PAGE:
• G.R. No. 177283 - DE LA SALLE UNIVERSITY, ET AL. v. DE LA SALLE UNIVERSITY EMPLOYEES ASSOCIATION (DLSUEA-NAFTEU)

  • G.R. No. 177302 - PEOPLE OF THE PHILIPPINES v. JAIME LOPEZ, ET AL.

  • G.R. NO. 177333 : April 24, 2009 - PHILIPPINE AMUSEMENT AND GAMING CORPORATION (PAGCOR) represented by ATTY. CARLOS R. BAUTISTA, JR., v. PHILIPPINE GAMING JURISDICTION INCORPORATED (PEJI), ZAMBOANGA CITY SPECIAL ECONOMIC ZONE AUTHORITY, et al.

  • G.R. No. 177346 - GUILLERMO PERCIANO v. HEIRS OF PROCOPIO TUMBALI REPRESENTED BY LYDIA TUMBALI

  • G.R. No. 177961 - LOURDES A. SABLE v. PEOPLE OF THE PHILIPPINES, ET AL.

  • G.R. No. 178127 - VIRGEN SHIPPING CORPORATION, ET AL. v. JESUS B. BARRAQUIO

  • G.R. No. 178301 - PEOPLE OF THE PHILIPPINES v. ROLANDO MALIBIRAN, BEVERLY TIBO-TARO

  • G.R. No. 178453 - GLORIA ARTIAGA v. SILIMAN UNIVERSITY AND SILIMAN UNIVERSITY MEDICAL CENTER

  • G.R. No. 178678 - DR. HANS CHRISTIAN M. SE ERES v. COMMISSION ON ELECTIONS AND MELQUIADES A. ROBLES

  • G.R. No. 178763 - PETER PAUL PATRICK LUCAS, ET AL. v. DR. PROSPERO MA. C. TUA O

  • G.R. NOS. 178831-32, 179120, 179132-33 and 179240-41 - JOCELYN SY LIMKAICHONG v. COMELEC, ET AL.

  • G.R. NO. 178873 - PEOPLE OF THE PHILIPPINES v. ILLUSTRE LLAGAS A.K.A. NONOY LLAGAS

  • G.R. No. 179255 - National Transmission Corp. v. Venusto D. Hamoy, Jr.

  • G.R. No. 179563 - BACOLOD-TALISAY REALTY AND DEVELOPMENT CORP., ET AL. v. ROMEO DELA CRUZ

  • G.R. No. 179271 and G.R. NO. 179295 - BARANGAY ASSOCIATION FOR NATIONAL ADVANCEMENT AND TRANSPARENCY (BANAT) v. COMMISSION ON ELECTIONS/ BAYAN MUNA, ET AL. v. COMMISSION ON ELECTIONS

  • G.R. No. 179708 - PEOPLE OF THE PHILIPPINES v. ROGELIO ALETA, MARIO ALETA AND JOVITO ALETA

  • G.R. No. 179933 - PEOPLE OF THE PHILIPPINES v. JOSEPH FABITO

  • G.R. No. 179955 - JOSE SY BANG (DECEASED), ET AL. v. ROSARIO SY (DECEASED), ET AL.

  • G.R. No. 180046 - Review Center Associations of the Philippines v. Executive Secretatry Eduardo Ermita, et al.

  • G.R. No. 179987 - HEIRS OF MARIO MALABANAN v. REPUBLIC OF THE PHILIPPINES

  • G.R. No. 180165 - METROPOLITAN BANK & TRUST COMPANY v. HON. SEC OF JUSTICE RAUL M. GONZALES, ET AL.

  • G.R. No. 180314 - NORMALLAH A. PACASUM v. PEOPLE OF THE PHILIPPINES

  • G.R. No. 180363 - EDGAR Y. TEVES v. THE COMMISSION ON ELECTIONS AND HERMINIO G. TEVES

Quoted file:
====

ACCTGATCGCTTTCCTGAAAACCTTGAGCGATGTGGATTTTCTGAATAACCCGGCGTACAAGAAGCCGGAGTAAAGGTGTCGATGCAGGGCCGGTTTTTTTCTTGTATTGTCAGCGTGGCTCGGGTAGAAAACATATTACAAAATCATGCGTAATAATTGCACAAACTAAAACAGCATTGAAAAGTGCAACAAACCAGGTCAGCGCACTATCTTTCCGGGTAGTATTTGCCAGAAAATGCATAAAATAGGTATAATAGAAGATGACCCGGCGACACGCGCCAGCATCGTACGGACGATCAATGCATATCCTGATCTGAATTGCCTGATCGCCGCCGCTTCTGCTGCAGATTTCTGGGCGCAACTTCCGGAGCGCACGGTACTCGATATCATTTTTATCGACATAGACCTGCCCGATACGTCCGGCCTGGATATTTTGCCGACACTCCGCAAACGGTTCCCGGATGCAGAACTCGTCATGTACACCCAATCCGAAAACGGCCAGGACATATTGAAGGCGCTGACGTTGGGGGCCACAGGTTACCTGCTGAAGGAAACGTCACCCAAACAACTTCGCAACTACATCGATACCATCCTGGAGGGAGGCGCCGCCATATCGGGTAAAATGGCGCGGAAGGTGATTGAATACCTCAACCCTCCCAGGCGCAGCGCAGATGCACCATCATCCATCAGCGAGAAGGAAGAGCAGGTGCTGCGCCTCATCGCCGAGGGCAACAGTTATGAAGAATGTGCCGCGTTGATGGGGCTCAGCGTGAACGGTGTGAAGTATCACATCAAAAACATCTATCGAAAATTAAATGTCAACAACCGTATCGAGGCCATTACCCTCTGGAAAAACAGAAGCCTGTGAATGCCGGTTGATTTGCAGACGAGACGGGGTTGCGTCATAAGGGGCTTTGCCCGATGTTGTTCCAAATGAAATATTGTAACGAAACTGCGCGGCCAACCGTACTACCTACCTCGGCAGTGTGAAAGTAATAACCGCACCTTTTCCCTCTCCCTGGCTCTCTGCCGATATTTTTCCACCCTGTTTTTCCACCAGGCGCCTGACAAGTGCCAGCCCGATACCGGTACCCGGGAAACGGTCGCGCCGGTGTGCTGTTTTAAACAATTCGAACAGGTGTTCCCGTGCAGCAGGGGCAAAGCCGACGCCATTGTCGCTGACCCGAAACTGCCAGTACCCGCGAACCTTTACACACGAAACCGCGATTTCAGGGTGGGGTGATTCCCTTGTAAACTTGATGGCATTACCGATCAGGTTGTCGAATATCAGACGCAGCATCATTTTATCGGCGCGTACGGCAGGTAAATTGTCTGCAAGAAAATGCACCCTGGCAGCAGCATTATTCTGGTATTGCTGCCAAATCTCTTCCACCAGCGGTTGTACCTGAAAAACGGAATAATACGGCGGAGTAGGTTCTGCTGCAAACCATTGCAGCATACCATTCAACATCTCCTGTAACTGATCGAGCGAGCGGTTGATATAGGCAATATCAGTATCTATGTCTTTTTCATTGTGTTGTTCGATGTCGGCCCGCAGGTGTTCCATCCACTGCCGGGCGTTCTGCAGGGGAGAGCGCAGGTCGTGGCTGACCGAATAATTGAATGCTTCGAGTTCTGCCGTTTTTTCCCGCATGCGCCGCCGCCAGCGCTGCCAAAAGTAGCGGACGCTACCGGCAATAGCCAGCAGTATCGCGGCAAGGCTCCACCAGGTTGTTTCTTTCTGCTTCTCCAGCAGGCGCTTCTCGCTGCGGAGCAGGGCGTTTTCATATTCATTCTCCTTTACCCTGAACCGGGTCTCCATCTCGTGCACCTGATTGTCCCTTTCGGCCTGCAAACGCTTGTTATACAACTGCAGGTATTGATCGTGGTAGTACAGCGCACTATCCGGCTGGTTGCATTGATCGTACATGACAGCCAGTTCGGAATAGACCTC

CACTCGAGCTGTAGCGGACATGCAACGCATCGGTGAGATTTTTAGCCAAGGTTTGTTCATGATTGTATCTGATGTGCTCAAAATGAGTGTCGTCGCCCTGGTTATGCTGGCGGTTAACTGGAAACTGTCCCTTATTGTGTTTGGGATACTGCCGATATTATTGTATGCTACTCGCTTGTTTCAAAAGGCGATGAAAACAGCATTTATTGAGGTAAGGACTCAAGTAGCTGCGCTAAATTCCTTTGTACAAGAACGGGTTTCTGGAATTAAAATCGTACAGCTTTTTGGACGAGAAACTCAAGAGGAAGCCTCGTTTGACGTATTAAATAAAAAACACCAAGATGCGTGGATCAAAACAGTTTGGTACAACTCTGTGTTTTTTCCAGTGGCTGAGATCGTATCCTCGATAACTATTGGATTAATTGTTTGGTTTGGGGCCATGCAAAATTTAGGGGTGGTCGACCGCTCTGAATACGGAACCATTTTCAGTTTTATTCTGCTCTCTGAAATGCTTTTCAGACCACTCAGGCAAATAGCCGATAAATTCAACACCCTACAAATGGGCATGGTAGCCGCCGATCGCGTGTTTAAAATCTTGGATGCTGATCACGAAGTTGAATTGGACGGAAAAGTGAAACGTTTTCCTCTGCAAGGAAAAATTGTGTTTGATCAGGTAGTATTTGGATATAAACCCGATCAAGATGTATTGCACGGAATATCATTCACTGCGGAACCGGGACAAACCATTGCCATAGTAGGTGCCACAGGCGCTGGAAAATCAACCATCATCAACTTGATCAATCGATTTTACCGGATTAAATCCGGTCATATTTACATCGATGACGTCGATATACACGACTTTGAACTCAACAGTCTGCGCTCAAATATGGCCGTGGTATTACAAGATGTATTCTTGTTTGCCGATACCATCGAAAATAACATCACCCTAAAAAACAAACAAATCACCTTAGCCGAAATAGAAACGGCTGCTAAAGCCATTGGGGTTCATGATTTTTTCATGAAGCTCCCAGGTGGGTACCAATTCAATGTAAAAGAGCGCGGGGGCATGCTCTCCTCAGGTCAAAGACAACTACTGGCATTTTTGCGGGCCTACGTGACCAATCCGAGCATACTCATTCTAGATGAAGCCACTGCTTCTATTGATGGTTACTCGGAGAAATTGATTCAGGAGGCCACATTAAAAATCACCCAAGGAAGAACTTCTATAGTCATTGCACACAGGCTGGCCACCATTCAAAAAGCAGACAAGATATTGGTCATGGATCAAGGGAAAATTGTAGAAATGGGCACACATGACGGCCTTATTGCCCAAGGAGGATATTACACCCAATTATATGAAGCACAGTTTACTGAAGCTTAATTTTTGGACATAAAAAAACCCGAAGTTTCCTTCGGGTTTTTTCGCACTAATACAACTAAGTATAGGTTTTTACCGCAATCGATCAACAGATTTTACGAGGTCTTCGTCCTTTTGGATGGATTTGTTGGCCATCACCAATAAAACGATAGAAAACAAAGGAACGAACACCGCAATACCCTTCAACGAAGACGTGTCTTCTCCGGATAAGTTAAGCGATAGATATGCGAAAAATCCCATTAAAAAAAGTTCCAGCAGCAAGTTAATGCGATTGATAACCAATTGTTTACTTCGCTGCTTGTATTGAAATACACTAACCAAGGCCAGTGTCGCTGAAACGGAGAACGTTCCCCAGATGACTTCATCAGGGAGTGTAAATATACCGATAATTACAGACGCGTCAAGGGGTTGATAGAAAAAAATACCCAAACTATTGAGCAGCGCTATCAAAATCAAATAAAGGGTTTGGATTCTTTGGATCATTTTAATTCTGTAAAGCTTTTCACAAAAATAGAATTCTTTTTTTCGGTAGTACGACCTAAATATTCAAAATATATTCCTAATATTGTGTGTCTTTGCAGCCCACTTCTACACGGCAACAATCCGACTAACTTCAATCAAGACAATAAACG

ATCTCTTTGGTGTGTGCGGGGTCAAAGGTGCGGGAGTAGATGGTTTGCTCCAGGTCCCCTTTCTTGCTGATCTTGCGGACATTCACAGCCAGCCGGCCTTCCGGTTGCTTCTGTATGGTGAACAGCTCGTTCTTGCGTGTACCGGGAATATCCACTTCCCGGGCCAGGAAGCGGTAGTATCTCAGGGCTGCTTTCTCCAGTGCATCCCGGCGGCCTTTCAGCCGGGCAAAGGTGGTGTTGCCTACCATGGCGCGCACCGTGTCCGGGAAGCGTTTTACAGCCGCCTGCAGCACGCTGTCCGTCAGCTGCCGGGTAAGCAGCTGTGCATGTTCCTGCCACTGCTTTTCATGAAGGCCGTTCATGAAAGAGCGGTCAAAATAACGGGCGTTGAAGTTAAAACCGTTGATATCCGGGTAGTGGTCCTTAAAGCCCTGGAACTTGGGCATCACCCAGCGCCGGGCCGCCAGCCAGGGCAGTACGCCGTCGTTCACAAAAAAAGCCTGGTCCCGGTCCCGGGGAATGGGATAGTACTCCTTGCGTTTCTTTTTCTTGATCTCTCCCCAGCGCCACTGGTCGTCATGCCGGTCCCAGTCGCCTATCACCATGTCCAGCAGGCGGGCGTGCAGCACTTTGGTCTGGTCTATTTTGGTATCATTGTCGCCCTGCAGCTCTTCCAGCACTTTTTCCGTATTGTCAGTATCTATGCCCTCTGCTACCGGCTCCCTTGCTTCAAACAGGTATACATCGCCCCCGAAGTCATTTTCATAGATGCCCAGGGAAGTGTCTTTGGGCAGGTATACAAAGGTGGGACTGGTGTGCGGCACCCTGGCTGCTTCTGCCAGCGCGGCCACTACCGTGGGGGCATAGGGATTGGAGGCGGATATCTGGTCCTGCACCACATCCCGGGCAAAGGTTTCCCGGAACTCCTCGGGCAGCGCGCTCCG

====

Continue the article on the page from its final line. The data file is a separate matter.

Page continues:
• G.R. No. 180640 - HUTAMA-RSEA JOINT OPERATIONS, INC. v. CITRA METRO MANILA TOLLWAYS CORPORATION

  • G.R. No. 180892 - UST FACULTY UNION v. UNIVERSITY OF STO. TOMAS, REV. FR. ROLANDO DE LA ROSA, REV FR. RODELIO ALIGAN, DOMINGO LEGASPI, AND MERECEDES HINAYON

  • G.R. NO. 180923 - THE PEOPLE OF THE PHILIPPINES v. SOLOMON DIONEDA Y DELA CRUZ

  • G.R. No. 181295 - Harlin Castillo Abayon v. Commission on Elections, et al.

  • G.R. No. 181318 - PEOPLE OF THE PHILIPPINES v. GERMAN AGOJO Y LUNA

  • G.R. No. 181377 and G.R. NO. 181726 - RODANTE MARCOLETA, ET AL. v. COMMISSION ON ELECTIONS, ET AL./ ALAGAD PARTY-LIST REPRESENTED BY DIOGENES S. OSABEL, PRESIDENT v. COMMISSION ON ELECTIONS, ET AL.

  • G.R. No. 181475 - PEOPLE OF THE PHILIPPINES v. LARRY "LAURO" DOMINGO Y CRUZ

  • G.R. No. 182231 - PEOPLE OF THE PHILIPPINES v. EDDIE GUM-OYEN Y SACPA

  • G.R. No. 182296 - SUSAN SALES Y JIMENA v. PEOPLE OF THE PHILIPPINES.

  • G.R. No. 182790 - PEOPLE OF THE PHILIPPINES v. CESAR CANTALEJO Y MANLANGIT

  • G.R. NOS. 182978-79 and G.R. NOS. 184298-99 - BECMEN SERVICES EXPORTER AND PROMOTION, INC. v. SPS. SIMPLICIO AND MILA CUARESMA, ET AL./SPS. SIMPLICIO AND MILA CUARESMA v. WHITE FALCON SERVICES, INC., ET AL.

  • G.R. NO. 183232 - GILBERT DELA PAZ v. MARIKINA FOOTWEAR DEVELOPMENT COOPERATIVE, INC., (MAFODECO), REPRESENTED BY ITS CHAIRMAN RODOLFO DE GUZMAN

  • G.R. No. 183278 - IMELDA O. COJUANGCO, PRIME HOLDINGS, INC., AND THE ESTATE OF RAMON U. COJUANGCO v. SANDIGANBAYAN, REPUBLIC OF THE PHILIPPINES AND THE SHERIFF OF SANDIGANBAYAN

  • G.R. No. 183565 - PEOPLE OF THE PHILIPPINES v. EDUARDO ABOGANDA